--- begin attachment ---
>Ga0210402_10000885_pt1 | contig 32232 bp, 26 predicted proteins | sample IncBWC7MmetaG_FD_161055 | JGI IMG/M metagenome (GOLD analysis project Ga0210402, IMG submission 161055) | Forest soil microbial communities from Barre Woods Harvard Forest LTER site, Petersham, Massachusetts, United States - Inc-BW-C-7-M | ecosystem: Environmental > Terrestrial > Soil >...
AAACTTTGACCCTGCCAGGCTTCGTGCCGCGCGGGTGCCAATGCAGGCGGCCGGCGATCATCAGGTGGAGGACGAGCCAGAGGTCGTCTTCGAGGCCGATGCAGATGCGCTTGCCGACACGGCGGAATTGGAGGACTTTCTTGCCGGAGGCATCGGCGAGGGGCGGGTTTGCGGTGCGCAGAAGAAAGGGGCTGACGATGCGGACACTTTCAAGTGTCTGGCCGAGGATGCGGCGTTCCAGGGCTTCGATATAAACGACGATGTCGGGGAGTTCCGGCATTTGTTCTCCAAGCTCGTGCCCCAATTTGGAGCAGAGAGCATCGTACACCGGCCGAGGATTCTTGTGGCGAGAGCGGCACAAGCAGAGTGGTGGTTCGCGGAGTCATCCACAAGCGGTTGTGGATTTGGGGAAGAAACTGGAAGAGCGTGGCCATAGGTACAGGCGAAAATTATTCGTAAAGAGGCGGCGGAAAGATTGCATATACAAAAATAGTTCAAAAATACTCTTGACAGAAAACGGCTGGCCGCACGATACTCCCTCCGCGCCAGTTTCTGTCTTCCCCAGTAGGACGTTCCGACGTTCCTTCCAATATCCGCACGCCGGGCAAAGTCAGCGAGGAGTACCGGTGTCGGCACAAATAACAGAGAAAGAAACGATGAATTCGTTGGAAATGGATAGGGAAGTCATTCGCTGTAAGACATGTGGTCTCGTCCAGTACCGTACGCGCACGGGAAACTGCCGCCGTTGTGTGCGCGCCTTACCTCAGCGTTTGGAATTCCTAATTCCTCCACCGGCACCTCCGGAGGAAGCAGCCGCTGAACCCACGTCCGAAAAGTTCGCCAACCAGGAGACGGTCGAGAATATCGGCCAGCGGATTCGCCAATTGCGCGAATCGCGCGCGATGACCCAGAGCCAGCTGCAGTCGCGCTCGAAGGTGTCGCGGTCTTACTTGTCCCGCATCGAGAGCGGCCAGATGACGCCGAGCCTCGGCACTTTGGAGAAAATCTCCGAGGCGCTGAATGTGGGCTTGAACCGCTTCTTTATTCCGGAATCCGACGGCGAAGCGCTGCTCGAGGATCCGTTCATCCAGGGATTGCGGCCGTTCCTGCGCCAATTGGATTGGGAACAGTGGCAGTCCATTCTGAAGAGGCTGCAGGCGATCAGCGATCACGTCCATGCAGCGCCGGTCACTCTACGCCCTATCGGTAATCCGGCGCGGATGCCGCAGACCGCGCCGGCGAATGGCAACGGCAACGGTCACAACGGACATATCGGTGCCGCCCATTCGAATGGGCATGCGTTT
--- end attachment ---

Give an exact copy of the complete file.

>Ga0210402_10000885_pt1 | contig 32232 bp, 26 predicted proteins | sample IncBWC7MmetaG_FD_161055 | JGI IMG/M metagenome (GOLD analysis project Ga0210402, IMG submission 161055) | Forest soil microbial communities from Barre Woods Harvard Forest LTER site, Petersham, Massachusetts, United States - Inc-BW-C-7-M | ecosystem: Environmental > Terrestrial > Soil >...
AAACTTTGACCCTGCCAGGCTTCGTGCCGCGCGGGTGCCAATGCAGGCGGCCGGCGATCATCAGGTGGAGGACGAGCCAGAGGTCGTCTTCGAGGCCGATGCAGATGCGCTTGCCGACACGGCGGAATTGGAGGACTTTCTTGCCGGAGGCATCGGCGAGGGGCGGGTTTGCGGTGCGCAGAAGAAAGGGGCTGACGATGCGGACACTTTCAAGTGTCTGGCCGAGGATGCGGCGTTCCAGGGCTTCGATATAAACGACGATGTCGGGGAGTTCCGGCATTTGTTCTCCAAGCTCGTGCCCCAATTTGGAGCAGAGAGCATCGTACACCGGCCGAGGATTCTTGTGGCGAGAGCGGCACAAGCAGAGTGGTGGTTCGCGGAGTCATCCACAAGCGGTTGTGGATTTGGGGAAGAAACTGGAAGAGCGTGGCCATAGGTACAGGCGAAAATTATTCGTAAAGAGGCGGCGGAAAGATTGCATATACAAAAATAGTTCAAAAATACTCTTGACAGAAAACGGCTGGCCGCACGATACTCCCTCCGCGCCAGTTTCTGTCTTCCCCAGTAGGACGTTCCGACGTTCCTTCCAATATCCGCACGCCGGGCAAAGTCAGCGAGGAGTACCGGTGTCGGCACAAATAACAGAGAAAGAAACGATGAATTCGTTGGAAATGGATAGGGAAGTCATTCGCTGTAAGACATGTGGTCTCGTCCAGTACCGTACGCGCACGGGAAACTGCCGCCGTTGTGTGCGCGCCTTACCTCAGCGTTTGGAATTCCTAATTCCTCCACCGGCACCTCCGGAGGAAGCAGCCGCTGAACCCACGTCCGAAAAGTTCGCCAACCAGGAGACGGTCGAGAATATCGGCCAGCGGATTCGCCAATTGCGCGAATCGCGCGCGATGACCCAGAGCCAGCTGCAGTCGCGCTCGAAGGTGTCGCGGTCTTACTTGTCCCGCATCGAGAGCGGCCAGATGACGCCGAGCCTCGGCACTTTGGAGAAAATCTCCGAGGCGCTGAATGTGGGCTTGAACCGCTTCTTTATTCCGGAATCCGACGGCGAAGCGCTGCTCGAGGATCCGTTCATCCAGGGATTGCGGCCGTTCCTGCGCCAATTGGATTGGGAACAGTGGCAGTCCATTCTGAAGAGGCTGCAGGCGATCAGCGATCACGTCCATGCAGCGCCGGTCACTCTACGCCCTATCGGTAATCCGGCGCGGATGCCGCAGACCGCGCCGGCGAATGGCAACGGCAACGGTCACAACGGACATATCGGTGCCGCCCATTCGAATGGGCATGCGTTT